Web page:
The DNA of trees
The Forest Stewardship Council
Agency: Quiller Consultants
Illegal logging causes enormous problems, including deforestation, the loss of biodiversity and damage to local communities and economies. Interpol estimates that the annual cost of illegal logging is as much as £76 billion, with species such as rosewoods and ebony particular targets of the illicit trade.
The Forest Stewardship Council (FSC), a not-for-profit organisation that promotes responsible management of forests, recruited London-based Quiller Consultants to amplify the work it does to tackle illegal logging around the world.
It wanted to galvanise media attention in the issue and its potential solutions, thereby raising the profile of the Forest Stewardship Council and highlight the need for funds to tackle the problem.
Quiller’s solution was to focus on a little-known partnership between its client and the Royal Botanic Gardens, based in Kew.
Established more than a century ago, the Gardens host an unrivalled library of more than 150,000 slide specimens of around 30,000 species, including nearly all tree species, that provides the Forest Stewardship Council with DNA and isotope data on many of the world’s rarest and most endangered plants.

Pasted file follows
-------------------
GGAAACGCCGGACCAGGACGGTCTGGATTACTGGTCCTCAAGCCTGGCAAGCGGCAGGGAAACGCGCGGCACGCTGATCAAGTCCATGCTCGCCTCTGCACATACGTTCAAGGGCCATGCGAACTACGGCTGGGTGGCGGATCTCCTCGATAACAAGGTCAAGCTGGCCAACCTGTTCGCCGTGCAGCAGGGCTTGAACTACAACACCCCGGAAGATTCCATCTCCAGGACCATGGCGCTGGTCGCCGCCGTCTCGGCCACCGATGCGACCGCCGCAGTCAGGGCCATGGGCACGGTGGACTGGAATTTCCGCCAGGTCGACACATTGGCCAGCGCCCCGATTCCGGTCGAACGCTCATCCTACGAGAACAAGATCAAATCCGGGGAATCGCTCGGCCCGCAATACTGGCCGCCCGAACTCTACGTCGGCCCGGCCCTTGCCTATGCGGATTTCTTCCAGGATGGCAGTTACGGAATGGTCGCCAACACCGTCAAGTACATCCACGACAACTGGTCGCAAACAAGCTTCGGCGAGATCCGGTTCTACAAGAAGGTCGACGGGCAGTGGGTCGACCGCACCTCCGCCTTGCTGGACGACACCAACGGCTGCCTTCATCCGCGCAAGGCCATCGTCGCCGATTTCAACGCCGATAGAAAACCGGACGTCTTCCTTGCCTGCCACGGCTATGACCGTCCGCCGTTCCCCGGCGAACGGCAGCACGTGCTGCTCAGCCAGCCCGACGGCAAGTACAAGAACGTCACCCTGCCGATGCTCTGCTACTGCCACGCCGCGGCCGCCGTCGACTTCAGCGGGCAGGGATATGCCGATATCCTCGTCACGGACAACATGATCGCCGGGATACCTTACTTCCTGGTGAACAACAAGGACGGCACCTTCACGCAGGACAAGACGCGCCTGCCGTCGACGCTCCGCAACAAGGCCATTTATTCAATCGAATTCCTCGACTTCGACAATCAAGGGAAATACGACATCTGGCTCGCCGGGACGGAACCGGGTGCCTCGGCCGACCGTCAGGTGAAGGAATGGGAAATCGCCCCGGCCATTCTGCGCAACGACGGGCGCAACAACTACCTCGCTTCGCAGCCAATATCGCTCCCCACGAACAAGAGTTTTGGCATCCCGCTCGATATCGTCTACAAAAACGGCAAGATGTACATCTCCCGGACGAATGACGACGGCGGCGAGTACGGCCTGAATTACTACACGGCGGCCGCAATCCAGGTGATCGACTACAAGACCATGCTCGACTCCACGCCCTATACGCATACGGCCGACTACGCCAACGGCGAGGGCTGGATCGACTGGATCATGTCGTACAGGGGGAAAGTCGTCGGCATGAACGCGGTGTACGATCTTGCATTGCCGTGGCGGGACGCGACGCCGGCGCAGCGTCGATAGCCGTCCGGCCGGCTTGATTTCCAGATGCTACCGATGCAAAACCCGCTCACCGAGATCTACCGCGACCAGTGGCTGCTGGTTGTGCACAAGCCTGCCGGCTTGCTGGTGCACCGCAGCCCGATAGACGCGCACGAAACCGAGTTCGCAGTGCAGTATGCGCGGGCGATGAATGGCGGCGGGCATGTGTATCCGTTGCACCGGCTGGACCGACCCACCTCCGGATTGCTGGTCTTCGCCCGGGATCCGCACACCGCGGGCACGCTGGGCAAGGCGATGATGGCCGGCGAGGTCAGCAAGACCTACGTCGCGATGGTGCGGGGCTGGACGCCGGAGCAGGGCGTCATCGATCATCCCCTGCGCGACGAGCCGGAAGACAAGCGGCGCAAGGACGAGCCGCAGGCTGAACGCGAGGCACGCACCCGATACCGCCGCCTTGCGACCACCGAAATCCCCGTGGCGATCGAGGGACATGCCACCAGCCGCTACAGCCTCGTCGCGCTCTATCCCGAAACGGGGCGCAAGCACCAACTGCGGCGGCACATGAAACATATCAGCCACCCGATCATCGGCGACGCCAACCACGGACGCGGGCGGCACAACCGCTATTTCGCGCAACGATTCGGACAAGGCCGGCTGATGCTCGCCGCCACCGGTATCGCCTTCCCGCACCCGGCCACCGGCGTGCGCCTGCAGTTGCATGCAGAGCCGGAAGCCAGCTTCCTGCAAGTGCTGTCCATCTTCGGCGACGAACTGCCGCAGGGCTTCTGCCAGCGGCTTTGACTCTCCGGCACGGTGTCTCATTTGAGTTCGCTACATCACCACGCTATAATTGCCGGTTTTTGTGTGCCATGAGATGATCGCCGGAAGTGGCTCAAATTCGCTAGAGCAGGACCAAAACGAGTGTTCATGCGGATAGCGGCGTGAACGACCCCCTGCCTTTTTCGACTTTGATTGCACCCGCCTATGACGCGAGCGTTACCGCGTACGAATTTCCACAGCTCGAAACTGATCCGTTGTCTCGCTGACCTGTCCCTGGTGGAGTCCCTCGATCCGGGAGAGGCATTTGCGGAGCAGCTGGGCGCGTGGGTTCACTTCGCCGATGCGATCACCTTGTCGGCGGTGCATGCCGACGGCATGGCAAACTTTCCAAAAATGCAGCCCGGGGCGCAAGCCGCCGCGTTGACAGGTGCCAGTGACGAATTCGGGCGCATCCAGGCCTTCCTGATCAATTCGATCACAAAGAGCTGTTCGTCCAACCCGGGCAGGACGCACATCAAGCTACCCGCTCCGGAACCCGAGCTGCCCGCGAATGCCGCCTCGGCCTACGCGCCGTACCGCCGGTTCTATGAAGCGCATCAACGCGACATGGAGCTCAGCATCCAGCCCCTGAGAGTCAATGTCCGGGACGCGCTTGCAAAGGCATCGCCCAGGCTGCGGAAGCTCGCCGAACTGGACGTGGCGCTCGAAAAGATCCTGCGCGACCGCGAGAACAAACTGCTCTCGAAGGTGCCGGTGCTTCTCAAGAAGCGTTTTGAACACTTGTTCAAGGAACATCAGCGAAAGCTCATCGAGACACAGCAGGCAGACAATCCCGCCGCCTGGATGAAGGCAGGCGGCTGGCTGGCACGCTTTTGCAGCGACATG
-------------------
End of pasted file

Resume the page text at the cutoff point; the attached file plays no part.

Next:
This data is then used by border officials to identify species of protected wood smuggled amongst legitimately traded logs. It can actually pinpoint the exact geographical provenance of woods under suspicion.
But the steps undertaken by border officials are many and complex, and were unlikely to interest the media. The process had to be simplified, and seen to be believed. Quiller organised a ‘hands on’ demonstration at Kew, involving journalists from the BBC, Agence France-Presse, France 2, Observer, Daily Telegraph and Nature, where commonplace items, such as a guitar, were tested to determine whether the wood had been obtained legally or illegally logged. In short, by following the steps, journalists could ‘discover’ whether the item derived from a certified FSC forest: they were analysing the DNA of trees.
A range of angles were created, each with the underlying theme of climate change crisis, to provide media outlets with different hooks, and a variety of broadcast opportunities were arranged. The BBC and France’s Agence France-Presse led the way, and the story reached more than 100 publications across 29 counties and five continents. The coverage led to renewed support from key funders for the Forest Stewardship Council, which is now able to redouble its efforts to tackle illegal logging.